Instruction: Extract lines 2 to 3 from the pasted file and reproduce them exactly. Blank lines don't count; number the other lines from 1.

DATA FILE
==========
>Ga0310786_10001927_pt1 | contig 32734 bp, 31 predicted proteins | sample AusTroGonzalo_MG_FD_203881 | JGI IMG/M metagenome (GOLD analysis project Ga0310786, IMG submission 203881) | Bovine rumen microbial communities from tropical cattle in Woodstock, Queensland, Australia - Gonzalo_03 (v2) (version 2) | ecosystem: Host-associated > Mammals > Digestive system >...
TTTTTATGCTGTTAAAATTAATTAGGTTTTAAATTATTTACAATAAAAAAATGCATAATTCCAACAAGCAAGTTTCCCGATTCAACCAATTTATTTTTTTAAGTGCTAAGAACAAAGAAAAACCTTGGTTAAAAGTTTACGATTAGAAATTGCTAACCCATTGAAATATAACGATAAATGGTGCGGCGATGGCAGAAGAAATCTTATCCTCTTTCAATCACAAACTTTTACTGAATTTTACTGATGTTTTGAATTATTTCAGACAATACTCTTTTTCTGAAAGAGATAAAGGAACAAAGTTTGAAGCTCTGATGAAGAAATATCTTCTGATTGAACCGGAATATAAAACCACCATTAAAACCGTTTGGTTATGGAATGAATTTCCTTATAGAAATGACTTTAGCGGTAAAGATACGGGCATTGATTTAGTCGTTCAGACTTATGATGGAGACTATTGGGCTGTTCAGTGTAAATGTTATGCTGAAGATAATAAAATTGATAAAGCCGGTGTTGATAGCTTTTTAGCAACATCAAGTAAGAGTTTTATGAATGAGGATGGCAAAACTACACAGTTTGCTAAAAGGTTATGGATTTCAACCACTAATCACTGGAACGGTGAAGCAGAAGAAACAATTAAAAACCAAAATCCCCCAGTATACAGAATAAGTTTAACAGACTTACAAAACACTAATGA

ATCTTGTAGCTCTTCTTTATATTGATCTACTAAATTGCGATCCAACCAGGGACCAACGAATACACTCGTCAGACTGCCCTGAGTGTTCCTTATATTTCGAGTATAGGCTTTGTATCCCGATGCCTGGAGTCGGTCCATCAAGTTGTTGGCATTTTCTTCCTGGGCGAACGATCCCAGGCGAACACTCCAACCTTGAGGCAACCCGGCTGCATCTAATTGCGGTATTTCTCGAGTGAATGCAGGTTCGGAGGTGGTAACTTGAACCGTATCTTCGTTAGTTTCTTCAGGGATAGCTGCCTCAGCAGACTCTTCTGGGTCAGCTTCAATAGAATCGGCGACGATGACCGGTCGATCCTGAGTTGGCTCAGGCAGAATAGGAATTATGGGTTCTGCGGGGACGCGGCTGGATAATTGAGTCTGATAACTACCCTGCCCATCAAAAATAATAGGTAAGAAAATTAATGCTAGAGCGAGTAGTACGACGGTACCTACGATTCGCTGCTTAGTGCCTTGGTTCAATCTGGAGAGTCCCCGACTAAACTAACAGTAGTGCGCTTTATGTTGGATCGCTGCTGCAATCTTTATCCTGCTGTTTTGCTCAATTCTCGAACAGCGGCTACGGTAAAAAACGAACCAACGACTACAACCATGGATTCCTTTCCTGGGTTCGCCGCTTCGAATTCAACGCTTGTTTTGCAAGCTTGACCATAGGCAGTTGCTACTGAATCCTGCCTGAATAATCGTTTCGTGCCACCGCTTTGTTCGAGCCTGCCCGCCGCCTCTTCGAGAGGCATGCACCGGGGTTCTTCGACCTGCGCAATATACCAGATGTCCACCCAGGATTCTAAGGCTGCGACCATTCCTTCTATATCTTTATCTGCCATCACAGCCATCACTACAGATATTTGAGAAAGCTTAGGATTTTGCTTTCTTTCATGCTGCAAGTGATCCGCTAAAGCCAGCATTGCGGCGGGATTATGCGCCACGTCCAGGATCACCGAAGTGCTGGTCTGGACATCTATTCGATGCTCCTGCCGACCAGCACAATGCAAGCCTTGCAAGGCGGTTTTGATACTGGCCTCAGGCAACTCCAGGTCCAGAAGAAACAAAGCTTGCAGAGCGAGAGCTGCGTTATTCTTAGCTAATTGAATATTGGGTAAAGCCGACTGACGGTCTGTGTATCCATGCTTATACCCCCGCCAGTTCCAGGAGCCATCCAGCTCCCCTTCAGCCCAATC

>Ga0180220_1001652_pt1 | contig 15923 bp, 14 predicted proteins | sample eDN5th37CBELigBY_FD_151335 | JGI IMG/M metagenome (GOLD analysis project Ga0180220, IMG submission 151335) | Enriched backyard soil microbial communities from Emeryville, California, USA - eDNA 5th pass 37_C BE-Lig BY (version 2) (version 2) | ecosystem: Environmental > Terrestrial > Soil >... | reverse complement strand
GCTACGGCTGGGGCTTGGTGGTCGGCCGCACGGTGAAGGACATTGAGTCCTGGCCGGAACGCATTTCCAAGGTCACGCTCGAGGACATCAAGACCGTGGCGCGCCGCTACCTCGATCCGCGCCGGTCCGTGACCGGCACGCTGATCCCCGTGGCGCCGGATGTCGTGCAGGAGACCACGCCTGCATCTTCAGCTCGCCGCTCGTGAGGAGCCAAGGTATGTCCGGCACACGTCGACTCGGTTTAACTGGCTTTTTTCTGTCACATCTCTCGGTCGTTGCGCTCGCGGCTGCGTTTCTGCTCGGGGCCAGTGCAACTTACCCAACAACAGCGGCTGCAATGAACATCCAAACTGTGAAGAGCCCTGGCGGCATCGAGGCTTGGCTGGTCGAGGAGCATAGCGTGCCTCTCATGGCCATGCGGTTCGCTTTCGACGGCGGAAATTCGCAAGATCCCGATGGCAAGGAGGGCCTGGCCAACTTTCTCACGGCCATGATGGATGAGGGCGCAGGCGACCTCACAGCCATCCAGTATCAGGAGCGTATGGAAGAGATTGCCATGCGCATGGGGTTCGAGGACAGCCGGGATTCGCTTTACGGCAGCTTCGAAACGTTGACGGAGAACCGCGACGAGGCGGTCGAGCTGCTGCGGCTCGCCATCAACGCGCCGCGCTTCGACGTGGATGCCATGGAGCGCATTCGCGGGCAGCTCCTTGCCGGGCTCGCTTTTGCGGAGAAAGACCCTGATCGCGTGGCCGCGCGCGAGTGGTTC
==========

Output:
TTTTTATGCTGTTAAAATTAATTAGGTTTTAAATTATTTACAATAAAAAAATGCATAATTCCAACAAGCAAGTTTCCCGATTCAACCAATTTATTTTTTTAAGTGCTAAGAACAAAGAAAAACCTTGGTTAAAAGTTTACGATTAGAAATTGCTAACCCATTGAAATATAACGATAAATGGTGCGGCGATGGCAGAAGAAATCTTATCCTCTTTCAATCACAAACTTTTACTGAATTTTACTGATGTTTTGAATTATTTCAGACAATACTCTTTTTCTGAAAGAGATAAAGGAACAAAGTTTGAAGCTCTGATGAAGAAATATCTTCTGATTGAACCGGAATATAAAACCACCATTAAAACCGTTTGGTTATGGAATGAATTTCCTTATAGAAATGACTTTAGCGGTAAAGATACGGGCATTGATTTAGTCGTTCAGACTTATGATGGAGACTATTGGGCTGTTCAGTGTAAATGTTATGCTGAAGATAATAAAATTGATAAAGCCGGTGTTGATAGCTTTTTAGCAACATCAAGTAAGAGTTTTATGAATGAGGATGGCAAAACTACACAGTTTGCTAAAAGGTTATGGATTTCAACCACTAATCACTGGAACGGTGAAGCAGAAGAAACAATTAAAAACCAAAATCCCCCAGTATACAGAATAAGTTTAACAGACTTACAAAACACTAATGA

ATCTTGTAGCTCTTCTTTATATTGATCTACTAAATTGCGATCCAACCAGGGACCAACGAATACACTCGTCAGACTGCCCTGAGTGTTCCTTATATTTCGAGTATAGGCTTTGTATCCCGATGCCTGGAGTCGGTCCATCAAGTTGTTGGCATTTTCTTCCTGGGCGAACGATCCCAGGCGAACACTCCAACCTTGAGGCAACCCGGCTGCATCTAATTGCGGTATTTCTCGAGTGAATGCAGGTTCGGAGGTGGTAACTTGAACCGTATCTTCGTTAGTTTCTTCAGGGATAGCTGCCTCAGCAGACTCTTCTGGGTCAGCTTCAATAGAATCGGCGACGATGACCGGTCGATCCTGAGTTGGCTCAGGCAGAATAGGAATTATGGGTTCTGCGGGGACGCGGCTGGATAATTGAGTCTGATAACTACCCTGCCCATCAAAAATAATAGGTAAGAAAATTAATGCTAGAGCGAGTAGTACGACGGTACCTACGATTCGCTGCTTAGTGCCTTGGTTCAATCTGGAGAGTCCCCGACTAAACTAACAGTAGTGCGCTTTATGTTGGATCGCTGCTGCAATCTTTATCCTGCTGTTTTGCTCAATTCTCGAACAGCGGCTACGGTAAAAAACGAACCAACGACTACAACCATGGATTCCTTTCCTGGGTTCGCCGCTTCGAATTCAACGCTTGTTTTGCAAGCTTGACCATAGGCAGTTGCTACTGAATCCTGCCTGAATAATCGTTTCGTGCCACCGCTTTGTTCGAGCCTGCCCGCCGCCTCTTCGAGAGGCATGCACCGGGGTTCTTCGACCTGCGCAATATACCAGATGTCCACCCAGGATTCTAAGGCTGCGACCATTCCTTCTATATCTTTATCTGCCATCACAGCCATCACTACAGATATTTGAGAAAGCTTAGGATTTTGCTTTCTTTCATGCTGCAAGTGATCCGCTAAAGCCAGCATTGCGGCGGGATTATGCGCCACGTCCAGGATCACCGAAGTGCTGGTCTGGACATCTATTCGATGCTCCTGCCGACCAGCACAATGCAAGCCTTGCAAGGCGGTTTTGATACTGGCCTCAGGCAACTCCAGGTCCAGAAGAAACAAAGCTTGCAGAGCGAGAGCTGCGTTATTCTTAGCTAATTGAATATTGGGTAAAGCCGACTGACGGTCTGTGTATCCATGCTTATACCCCCGCCAGTTCCAGGAGCCATCCAGCTCCCCTTCAGCCCAATC